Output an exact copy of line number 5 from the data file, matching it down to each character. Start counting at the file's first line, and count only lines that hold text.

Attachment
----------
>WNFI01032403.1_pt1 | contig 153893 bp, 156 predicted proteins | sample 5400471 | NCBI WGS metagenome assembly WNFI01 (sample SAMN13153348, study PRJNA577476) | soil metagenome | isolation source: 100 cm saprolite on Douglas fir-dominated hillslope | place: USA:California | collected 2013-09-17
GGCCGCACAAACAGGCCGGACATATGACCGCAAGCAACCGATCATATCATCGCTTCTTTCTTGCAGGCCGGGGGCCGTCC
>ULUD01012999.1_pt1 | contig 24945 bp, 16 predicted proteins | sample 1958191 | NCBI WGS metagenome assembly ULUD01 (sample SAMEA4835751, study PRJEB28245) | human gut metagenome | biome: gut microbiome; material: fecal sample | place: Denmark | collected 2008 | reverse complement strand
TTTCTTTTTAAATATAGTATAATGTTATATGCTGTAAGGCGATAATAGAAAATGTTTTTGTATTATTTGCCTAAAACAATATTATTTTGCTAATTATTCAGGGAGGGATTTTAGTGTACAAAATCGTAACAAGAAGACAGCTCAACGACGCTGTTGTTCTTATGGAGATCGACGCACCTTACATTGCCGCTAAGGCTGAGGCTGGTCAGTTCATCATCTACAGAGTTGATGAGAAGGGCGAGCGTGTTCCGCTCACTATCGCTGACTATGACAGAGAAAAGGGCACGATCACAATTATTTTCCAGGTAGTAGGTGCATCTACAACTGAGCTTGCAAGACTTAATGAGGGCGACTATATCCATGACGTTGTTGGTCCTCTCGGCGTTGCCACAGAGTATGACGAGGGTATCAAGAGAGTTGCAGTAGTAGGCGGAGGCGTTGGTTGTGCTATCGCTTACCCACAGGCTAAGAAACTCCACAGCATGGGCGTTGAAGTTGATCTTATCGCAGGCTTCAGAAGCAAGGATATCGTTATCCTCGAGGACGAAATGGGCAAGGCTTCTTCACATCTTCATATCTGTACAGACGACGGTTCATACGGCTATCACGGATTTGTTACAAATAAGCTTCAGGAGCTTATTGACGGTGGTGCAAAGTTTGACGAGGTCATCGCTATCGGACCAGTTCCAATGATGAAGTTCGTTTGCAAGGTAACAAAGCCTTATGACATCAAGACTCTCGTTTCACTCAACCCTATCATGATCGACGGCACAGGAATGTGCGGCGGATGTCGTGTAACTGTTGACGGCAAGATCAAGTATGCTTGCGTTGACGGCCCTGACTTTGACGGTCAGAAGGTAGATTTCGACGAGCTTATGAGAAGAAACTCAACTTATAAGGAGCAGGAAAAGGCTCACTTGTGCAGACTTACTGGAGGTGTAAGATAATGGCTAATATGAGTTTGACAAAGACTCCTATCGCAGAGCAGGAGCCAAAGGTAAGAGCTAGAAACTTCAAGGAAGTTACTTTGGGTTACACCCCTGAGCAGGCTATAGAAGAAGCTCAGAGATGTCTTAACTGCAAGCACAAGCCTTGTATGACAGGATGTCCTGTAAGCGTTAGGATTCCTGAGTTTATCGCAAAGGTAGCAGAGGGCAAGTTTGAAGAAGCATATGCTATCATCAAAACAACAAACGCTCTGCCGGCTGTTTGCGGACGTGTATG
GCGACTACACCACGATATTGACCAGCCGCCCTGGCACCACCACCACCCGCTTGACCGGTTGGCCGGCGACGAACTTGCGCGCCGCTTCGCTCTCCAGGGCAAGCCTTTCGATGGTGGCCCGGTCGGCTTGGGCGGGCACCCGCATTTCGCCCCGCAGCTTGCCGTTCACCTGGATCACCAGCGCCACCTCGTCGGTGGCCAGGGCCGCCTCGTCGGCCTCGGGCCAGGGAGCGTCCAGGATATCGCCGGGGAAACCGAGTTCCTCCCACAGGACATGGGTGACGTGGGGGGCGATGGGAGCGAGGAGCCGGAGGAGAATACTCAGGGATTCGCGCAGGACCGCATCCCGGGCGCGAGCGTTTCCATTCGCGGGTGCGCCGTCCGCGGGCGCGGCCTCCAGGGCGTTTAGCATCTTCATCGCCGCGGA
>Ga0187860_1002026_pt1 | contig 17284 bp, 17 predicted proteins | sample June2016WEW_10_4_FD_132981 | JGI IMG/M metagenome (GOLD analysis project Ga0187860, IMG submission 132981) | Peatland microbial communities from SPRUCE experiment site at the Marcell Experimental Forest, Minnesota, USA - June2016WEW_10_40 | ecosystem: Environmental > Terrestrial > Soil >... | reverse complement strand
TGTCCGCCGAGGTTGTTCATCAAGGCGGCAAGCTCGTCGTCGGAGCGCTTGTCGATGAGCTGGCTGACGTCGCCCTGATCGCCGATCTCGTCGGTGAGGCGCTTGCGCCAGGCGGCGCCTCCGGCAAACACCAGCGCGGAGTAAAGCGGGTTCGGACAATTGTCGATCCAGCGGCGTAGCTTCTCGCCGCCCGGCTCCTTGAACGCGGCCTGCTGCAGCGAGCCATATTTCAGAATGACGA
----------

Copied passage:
GCGACTACACCACGATATTGACCAGCCGCCCTGGCACCACCACCACCCGCTTGACCGGTTGGCCGGCGACGAACTTGCGCGCCGCTTCGCTCTCCAGGGCAAGCCTTTCGATGGTGGCCCGGTCGGCTTGGGCGGGCACCCGCATTTCGCCCCGCAGCTTGCCGTTCACCTGGATCACCAGCGCCACCTCGTCGGTGGCCAGGGCCGCCTCGTCGGCCTCGGGCCAGGGAGCGTCCAGGATATCGCCGGGGAAACCGAGTTCCTCCCACAGGACATGGGTGACGTGGGGGGCGATGGGAGCGAGGAGCCGGAGGAGAATACTCAGGGATTCGCGCAGGACCGCATCCCGGGCGCGAGCGTTTCCATTCGCGGGTGCGCCGTCCGCGGGCGCGGCCTCCAGGGCGTTTAGCATCTTCATCGCCGCGGA